An example of a PowerShell script below will be shown for illustrative purposes and take in mind that all switches must be put in one line. In this example we will use a saved project file and we will specify additional switches that will override additional settings if needed.
Create a new text document and enter the following lines.
|&’ApexSQLDoc.com’||Specifies the CLI executable file of ApexSQL Doc|
|/pr:”C:\Desktop\Project.axdp”||Specifies the project file location|
|/isd:cfd dfd||Specifies the SSIS details:
In this case Control flow and Data flow diagrams
|/of:chm||Specifies the output format (CHM, HTML, PDF DOC or DOCX). CHM format (aka compiled help file) is used if the switch is omitted|
|/ifk||Keep intermediary files. These are deleted by default if the switch is omitted|
|/ifl:/Documents/Intermediary||Specifies the Intermediary files location. If the switch is not specified, the default directory (“C:\Users\AppData\Local\ApexSQL\ApexSQLDoc\Intermediary”) is used|
|/on:/Documents/Documentation||Specifies the output file location|
|/f||The force switch for overriding previously created documentation with the same file name|
|/v||The verbose switch for displaying detailed information of the process|
|$x = $host.UI.RawUI.ReadKey(“NoEcho,IncludeKeyDown”)|
The actual PowerShell script is shown below:
/isd:cfd dfd /ifk /of:chm /on:C:\Users\Alen\Documents\ /f /v
$x = $host.UI.RawUI.ReadKey(“NoEcho,IncludeKeyDown”)
When that is done, save the file by putting a .ps1 extension and it is ready to run.
When creating a batch script, the format of the switches is the same but there are some differences between PowerShell and batch scripts. For creating a batch script see the example below:
” ApexSQLDoc.com” /pr:”C:\Desktop\Project.axdp” /isd:cfd dfd /ifk /of:chm /on:C:\Users\Alen\Documents\ /f /v
echo “error code: ” %errorlevel%
To save the file as a batch script, save the text file using a .bat extension.
After the documentation process is complete, the following output is shown:
Compiling in progress…
Compiling an HTML Help Project…
The documentation has been written in
To document specific packages from the SSIS package store, the /isps switch must be used.
If some specific SQL Server packages are needed for documentation, use the /ssp switch.
It is also possible to use the scripts to execute the documentation of a previously saved project file.
To document packages from the file system, input the /pfs switch and specify the location of the wanted package files.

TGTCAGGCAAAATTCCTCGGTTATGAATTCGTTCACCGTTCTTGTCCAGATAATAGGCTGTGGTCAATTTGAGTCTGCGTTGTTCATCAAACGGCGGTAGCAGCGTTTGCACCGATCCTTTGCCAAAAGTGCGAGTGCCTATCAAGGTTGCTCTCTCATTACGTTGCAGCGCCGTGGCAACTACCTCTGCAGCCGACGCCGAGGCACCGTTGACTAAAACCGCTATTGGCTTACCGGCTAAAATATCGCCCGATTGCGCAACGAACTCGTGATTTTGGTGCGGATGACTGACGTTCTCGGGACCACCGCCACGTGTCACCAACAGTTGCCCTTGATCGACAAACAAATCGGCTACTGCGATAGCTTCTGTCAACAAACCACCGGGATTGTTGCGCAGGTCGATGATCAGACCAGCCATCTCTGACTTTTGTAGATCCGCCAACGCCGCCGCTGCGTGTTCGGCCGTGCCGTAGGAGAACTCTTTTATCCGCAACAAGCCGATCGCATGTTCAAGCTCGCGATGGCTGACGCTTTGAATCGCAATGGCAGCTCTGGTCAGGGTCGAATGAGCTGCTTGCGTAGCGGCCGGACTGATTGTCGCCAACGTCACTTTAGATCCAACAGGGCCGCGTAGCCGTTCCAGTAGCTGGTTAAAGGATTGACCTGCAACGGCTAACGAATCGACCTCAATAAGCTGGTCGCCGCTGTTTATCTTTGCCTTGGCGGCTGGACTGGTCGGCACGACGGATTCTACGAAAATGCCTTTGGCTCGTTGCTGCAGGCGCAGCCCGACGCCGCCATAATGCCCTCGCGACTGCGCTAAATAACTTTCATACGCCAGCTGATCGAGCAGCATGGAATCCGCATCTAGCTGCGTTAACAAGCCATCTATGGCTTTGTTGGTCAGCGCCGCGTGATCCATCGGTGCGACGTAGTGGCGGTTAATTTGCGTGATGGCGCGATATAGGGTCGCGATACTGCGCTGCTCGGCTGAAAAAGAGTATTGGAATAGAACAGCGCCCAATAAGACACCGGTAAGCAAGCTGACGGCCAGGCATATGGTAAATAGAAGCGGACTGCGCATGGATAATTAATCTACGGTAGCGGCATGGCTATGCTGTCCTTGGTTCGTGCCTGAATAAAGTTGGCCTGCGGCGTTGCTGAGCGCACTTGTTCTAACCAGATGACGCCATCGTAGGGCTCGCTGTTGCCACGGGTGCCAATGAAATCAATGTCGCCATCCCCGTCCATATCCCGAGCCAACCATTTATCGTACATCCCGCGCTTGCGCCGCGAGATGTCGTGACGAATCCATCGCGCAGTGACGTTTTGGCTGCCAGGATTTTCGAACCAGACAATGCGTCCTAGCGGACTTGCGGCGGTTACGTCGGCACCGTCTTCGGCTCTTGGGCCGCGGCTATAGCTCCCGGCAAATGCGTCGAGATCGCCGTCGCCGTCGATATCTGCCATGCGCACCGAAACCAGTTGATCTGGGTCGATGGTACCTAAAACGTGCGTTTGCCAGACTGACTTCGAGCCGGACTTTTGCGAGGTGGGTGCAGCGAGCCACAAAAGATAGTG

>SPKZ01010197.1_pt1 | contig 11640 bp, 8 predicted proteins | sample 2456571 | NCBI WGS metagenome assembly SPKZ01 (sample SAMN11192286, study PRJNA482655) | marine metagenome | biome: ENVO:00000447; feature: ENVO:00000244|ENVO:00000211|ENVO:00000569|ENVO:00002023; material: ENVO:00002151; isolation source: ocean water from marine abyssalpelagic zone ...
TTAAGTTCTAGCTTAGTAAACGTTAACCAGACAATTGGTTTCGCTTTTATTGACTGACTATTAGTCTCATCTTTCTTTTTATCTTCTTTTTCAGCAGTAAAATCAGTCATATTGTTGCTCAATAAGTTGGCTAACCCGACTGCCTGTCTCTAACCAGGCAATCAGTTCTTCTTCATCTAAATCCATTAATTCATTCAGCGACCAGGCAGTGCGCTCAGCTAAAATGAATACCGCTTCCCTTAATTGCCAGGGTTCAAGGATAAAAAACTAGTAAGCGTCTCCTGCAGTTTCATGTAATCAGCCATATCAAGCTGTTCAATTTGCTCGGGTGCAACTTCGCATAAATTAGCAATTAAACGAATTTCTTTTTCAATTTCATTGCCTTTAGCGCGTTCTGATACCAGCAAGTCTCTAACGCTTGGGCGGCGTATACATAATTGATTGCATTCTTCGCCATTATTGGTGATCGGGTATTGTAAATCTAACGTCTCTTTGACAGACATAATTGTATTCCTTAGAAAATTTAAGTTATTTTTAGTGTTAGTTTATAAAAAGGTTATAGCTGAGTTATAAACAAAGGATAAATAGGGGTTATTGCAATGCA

When running the automated process of documentation ApexSQL Doc automatically detects changes made in the package folders. So if there are some new packages added in the folder that is used for documentation, those files will be automatically detected and documented.
There is a possibility of getting some errors when documenting. For example, if the specified file is missing or maybe a wrong switch is used with an invalid argument. In this case ApexSQL Doc CLI uses return codes which may help in resolving the issue.
Examples of returned error messages:
“error code 1” – General error
“Couldn’t connect to SSIS local.”
“error code: ” 1
“error code 2” – Invalid switch format. In this case the /isps switch is misspelled or wrong switch specified.
“Switch ‘ispp’ is not recognized.”
“error code: ” 2
“error code 4” – A file or the directory already exists. To override previously created files specify the ”/f“ switch.
“The directory (local).Packagedoc_05_06_2016.chm already exists. Specify the /force switch to overwrite it”
“error code: ” 4
After the documentation process is complete, the result will be like shown in the image below.
It is also possible to change the style of the documentation using three predefined stylesheets or custom created styles.
- How to document SSIS package data flow
- How to document SSIS package control flow
- How to create SSIS package documentation
- Document SSIS packages and SQL databases using ApexSQL Doc CLI
- Documenting SSIS packages
- ApexSQL Doc and SSISDB catalog packages
May 9, 2016